Play it Loud: Instruments of Rock & Roll to open at The MET

 

 

 

Les Paul Special electric guitar, Gibson Guitar Corp., 1961; Painted by Bob Cantrell.
Steve Miller had this guitar painted by surfboard artist Bob Cantrell and used it in live performances throughout the 1970s. Courtesy of Steve Miller St.

The iconic instruments of Rock & Roll will go on view at The Metropolitan Museum of Art, with instruments played by artists such as Chuck Berry, Eric Clapton, Sheryl Crow, Bob Dylan, Don Felder, Kim Gordon, Jimi Hendrix, James Hetfield, Wanda Jackson, Joan Jett, Lady Gaga, Steve Miller, Joni Mitchell, Jimmy Page, Kate Pierson, Elvis Presley, Prince, Keith Richards, Patti Smith, Bruce Springsteen, Ringo Starr, Eddie Van Halen, St. Vincent, Tina Weymouth, Nancy Wilson, and others. Play It Loud: Instruments of Rock and Roll opens April 8th!

The exhibition will include more than 130 instruments dating from 1939 to 2017, and explore one of the most influential artistic movements of the 20th century, along with the objects that made the music possible.

“With its outstanding collection and comprehensive Department of Musical Instruments, The Met has for decades exhibited, celebrated, and contextualized the global artistic vision and extraordinary craftsmanship involved in developing musical instruments,” said Max Hollein, Director of the Museum. “Play It Loud celebrates a formative chapter in 20th-century art and culture, and the extraordinary objects featured in this presentation convey the innovation, experimentation, passion, and rebellion at the heart of rock and roll. The exhibition allows us to appreciate the artistry of the instruments as well as their powerful role in the creation and expression of rock’s legendary sound and identity.”

Les Paul Special electric guitar, Gibson Guitar Corp., 1961; Painted by Bob Cantrell.
Steve Miller had this guitar painted by surfboard artist Bob Cantrell and used it in live performances throughout the 1970s. Courtesy of Steve Miller St.

Organized thematically, Play It Loud will explore how musicians embraced and advanced emerging technologies; the phenomenon of the “Guitar Gods;” the crafting of a visual identity through the use of instruments; and the destruction of instruments in some live performances, one of rock’s most defining gestures. The exhibition will include many of rock’s most celebrated instruments, including such guitars as Jimi Hendrix’s electric guitar “Love Drops,” originally decorated by him; Eric Clapton’s “Blackie,” Eddie Van Halen’s “Frankenstein,” Jerry Garcia’s “Wolf,” and Joan Jett’s “Melody Maker,” and drums from Keith Moon’s “Pictures of Lily” drum set. By displaying several rigs used in live performances and sound recordings, the exhibition will also demonstrate how artists created their own individual sounds, and some 40 vintage posters, costumes, and performance videos will illustrate key components of the musical movement’s visual style and impact.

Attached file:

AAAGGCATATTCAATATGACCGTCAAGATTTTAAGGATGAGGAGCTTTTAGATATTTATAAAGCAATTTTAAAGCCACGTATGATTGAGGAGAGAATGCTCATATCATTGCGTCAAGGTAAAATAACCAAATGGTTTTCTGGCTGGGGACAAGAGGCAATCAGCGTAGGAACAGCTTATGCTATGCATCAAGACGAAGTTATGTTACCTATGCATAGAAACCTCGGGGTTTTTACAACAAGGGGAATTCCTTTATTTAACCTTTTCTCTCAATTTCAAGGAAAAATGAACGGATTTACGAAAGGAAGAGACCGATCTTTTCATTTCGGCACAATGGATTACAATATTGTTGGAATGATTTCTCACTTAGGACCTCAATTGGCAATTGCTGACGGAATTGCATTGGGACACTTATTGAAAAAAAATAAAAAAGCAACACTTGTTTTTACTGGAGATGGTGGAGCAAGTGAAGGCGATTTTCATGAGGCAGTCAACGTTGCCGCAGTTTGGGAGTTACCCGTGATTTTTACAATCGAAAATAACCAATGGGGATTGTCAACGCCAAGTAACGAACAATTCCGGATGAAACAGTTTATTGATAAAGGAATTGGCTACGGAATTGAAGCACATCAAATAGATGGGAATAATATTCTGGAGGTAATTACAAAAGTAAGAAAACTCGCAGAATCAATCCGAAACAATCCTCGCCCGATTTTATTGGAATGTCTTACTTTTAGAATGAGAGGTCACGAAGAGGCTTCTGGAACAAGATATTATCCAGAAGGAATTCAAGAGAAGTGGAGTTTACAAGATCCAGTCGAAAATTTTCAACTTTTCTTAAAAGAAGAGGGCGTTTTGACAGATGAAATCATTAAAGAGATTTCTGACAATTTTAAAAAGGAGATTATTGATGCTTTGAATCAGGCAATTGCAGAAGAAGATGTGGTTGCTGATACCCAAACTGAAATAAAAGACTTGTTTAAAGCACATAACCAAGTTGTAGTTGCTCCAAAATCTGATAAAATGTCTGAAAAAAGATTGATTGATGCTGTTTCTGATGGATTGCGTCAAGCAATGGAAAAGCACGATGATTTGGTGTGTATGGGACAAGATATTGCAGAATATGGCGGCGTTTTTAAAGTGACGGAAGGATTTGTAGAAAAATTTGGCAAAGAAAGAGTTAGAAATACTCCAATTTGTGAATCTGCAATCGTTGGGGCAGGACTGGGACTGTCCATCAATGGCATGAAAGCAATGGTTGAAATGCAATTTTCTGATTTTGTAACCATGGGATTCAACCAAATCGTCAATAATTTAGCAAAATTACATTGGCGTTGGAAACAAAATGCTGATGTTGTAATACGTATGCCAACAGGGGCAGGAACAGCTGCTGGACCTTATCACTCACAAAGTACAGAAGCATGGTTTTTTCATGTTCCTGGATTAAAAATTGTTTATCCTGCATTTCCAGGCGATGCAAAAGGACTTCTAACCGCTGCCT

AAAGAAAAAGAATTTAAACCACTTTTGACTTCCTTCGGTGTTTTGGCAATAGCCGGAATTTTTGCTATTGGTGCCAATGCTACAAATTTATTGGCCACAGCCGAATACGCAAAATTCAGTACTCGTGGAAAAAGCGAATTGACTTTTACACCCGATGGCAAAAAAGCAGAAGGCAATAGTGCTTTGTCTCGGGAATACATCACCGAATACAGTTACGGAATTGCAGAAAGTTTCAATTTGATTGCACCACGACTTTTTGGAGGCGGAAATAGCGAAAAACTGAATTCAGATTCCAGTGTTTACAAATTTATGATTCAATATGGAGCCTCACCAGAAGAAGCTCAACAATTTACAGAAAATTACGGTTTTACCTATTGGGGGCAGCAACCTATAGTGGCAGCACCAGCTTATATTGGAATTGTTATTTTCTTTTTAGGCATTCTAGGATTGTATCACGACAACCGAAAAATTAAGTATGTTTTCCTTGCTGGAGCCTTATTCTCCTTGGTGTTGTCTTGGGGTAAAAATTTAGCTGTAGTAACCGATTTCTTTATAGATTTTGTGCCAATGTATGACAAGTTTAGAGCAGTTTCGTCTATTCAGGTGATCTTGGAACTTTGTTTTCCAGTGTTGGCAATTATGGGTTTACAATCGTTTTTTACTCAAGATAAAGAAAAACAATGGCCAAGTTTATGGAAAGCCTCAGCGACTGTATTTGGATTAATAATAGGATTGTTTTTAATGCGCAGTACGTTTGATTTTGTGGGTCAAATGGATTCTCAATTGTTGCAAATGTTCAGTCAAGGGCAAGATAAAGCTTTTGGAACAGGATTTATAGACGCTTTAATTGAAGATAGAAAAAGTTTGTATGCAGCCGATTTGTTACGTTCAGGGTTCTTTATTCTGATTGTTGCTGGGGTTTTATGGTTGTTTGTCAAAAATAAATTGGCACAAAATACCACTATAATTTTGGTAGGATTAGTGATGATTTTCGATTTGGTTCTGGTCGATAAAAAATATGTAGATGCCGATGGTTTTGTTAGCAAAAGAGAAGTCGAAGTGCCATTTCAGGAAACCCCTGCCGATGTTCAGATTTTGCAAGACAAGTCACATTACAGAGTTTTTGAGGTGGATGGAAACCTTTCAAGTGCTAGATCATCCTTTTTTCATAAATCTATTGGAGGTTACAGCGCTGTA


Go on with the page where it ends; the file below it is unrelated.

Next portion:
Poster by Günther Kieser promoting the Jimi Hendrix Experience’s European tour
appearance with Eire Apparent at Jahrhunderthalle, Frankfurt, Germany, Friday, January 17, 1969 Collection of David Swartz Courtesy The Metropolitan Museum of Art

Jayson Kerr Dobney, Frederick P. Rose Curator in Charge of the Department of Musical Instruments, commented: “Instruments are some of the most personal objects connected to musicians, but as audience members we are primarily used to seeing them from far away, up on a stage in performance. This exhibition will provide a rare opportunity to examine some of rock and roll’s most iconic objects up close.”

Electric Guitar, “Love Drops,” Flying V
Gibson Guitar Corp., Kalamazoo, Mich.; originally painted by Jimi Hendrix 1967 Mahogany body and neck, rosewood fingerboard; 24¾ in. scale; black finish painted with psychedelic design, two humbucking pickups, three-way selector switch, two volume controls and one tone controlLender Credit: Collection of William C. Butler, Vanderpool, Tex. Photo: Courtesy of Rock & Roll Hall of Fame